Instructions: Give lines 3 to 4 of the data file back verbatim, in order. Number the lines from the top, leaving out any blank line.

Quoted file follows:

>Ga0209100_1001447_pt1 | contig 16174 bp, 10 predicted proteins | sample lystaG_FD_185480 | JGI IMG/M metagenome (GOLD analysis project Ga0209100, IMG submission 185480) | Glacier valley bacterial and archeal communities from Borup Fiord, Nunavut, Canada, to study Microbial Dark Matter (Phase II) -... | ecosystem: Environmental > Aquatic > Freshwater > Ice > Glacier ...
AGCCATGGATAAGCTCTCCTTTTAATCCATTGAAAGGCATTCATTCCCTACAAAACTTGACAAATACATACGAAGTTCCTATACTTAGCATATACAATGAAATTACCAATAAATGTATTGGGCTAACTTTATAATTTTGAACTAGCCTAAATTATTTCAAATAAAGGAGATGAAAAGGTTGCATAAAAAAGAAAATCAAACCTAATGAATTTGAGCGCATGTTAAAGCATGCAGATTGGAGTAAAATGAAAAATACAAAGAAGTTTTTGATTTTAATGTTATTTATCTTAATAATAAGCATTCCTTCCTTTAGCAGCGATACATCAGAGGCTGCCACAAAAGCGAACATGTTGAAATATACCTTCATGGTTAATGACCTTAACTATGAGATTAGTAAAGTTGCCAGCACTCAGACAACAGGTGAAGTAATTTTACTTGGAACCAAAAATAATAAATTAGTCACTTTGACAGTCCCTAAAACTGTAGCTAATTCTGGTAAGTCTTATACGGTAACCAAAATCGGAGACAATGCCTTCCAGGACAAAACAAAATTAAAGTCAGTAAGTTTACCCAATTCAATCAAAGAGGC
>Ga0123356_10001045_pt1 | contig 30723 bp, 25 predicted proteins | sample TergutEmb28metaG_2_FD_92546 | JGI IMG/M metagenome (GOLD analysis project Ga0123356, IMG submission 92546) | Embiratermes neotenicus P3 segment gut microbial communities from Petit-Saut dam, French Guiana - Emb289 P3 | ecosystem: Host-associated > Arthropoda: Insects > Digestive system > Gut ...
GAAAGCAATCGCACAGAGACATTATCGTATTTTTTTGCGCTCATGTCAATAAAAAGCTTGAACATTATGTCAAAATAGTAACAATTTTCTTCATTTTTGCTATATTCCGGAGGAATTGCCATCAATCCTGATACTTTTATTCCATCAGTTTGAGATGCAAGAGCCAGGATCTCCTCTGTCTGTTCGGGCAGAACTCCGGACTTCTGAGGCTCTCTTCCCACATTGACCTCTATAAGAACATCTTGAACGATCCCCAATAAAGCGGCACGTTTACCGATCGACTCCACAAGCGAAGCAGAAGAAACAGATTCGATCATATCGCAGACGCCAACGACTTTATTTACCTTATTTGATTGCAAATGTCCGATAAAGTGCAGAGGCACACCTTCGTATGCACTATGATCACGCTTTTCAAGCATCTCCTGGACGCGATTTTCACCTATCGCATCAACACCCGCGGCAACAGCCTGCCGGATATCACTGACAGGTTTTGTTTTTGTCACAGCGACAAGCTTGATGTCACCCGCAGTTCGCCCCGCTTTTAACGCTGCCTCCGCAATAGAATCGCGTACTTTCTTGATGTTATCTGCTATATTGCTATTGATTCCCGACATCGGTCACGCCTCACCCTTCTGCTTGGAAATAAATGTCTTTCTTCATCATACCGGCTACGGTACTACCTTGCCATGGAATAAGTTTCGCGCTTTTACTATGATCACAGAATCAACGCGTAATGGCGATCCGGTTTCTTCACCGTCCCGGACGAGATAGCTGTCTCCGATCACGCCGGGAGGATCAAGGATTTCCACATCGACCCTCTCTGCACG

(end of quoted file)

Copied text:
>Ga0123356_10001045_pt1 | contig 30723 bp, 25 predicted proteins | sample TergutEmb28metaG_2_FD_92546 | JGI IMG/M metagenome (GOLD analysis project Ga0123356, IMG submission 92546) | Embiratermes neotenicus P3 segment gut microbial communities from Petit-Saut dam, French Guiana - Emb289 P3 | ecosystem: Host-associated > Arthropoda: Insects > Digestive system > Gut ...
GAAAGCAATCGCACAGAGACATTATCGTATTTTTTTGCGCTCATGTCAATAAAAAGCTTGAACATTATGTCAAAATAGTAACAATTTTCTTCATTTTTGCTATATTCCGGAGGAATTGCCATCAATCCTGATACTTTTATTCCATCAGTTTGAGATGCAAGAGCCAGGATCTCCTCTGTCTGTTCGGGCAGAACTCCGGACTTCTGAGGCTCTCTTCCCACATTGACCTCTATAAGAACATCTTGAACGATCCCCAATAAAGCGGCACGTTTACCGATCGACTCCACAAGCGAAGCAGAAGAAACAGATTCGATCATATCGCAGACGCCAACGACTTTATTTACCTTATTTGATTGCAAATGTCCGATAAAGTGCAGAGGCACACCTTCGTATGCACTATGATCACGCTTTTCAAGCATCTCCTGGACGCGATTTTCACCTATCGCATCAACACCCGCGGCAACAGCCTGCCGGATATCACTGACAGGTTTTGTTTTTGTCACAGCGACAAGCTTGATGTCACCCGCAGTTCGCCCCGCTTTTAACGCTGCCTCCGCAATAGAATCGCGTACTTTCTTGATGTTATCTGCTATATTGCTATTGATTCCCGACATCGGTCACGCCTCACCCTTCTGCTTGGAAATAAATGTCTTTCTTCATCATACCGGCTACGGTACTACCTTGCCATGGAATAAGTTTCGCGCTTTTACTATGATCACAGAATCAACGCGTAATGGCGATCCGGTTTCTTCACCGTCCCGGACGAGATAGCTGTCTCCGATCACGCCGGGAGGATCAAGGATTTCCACATCGACCCTCTCTGCACG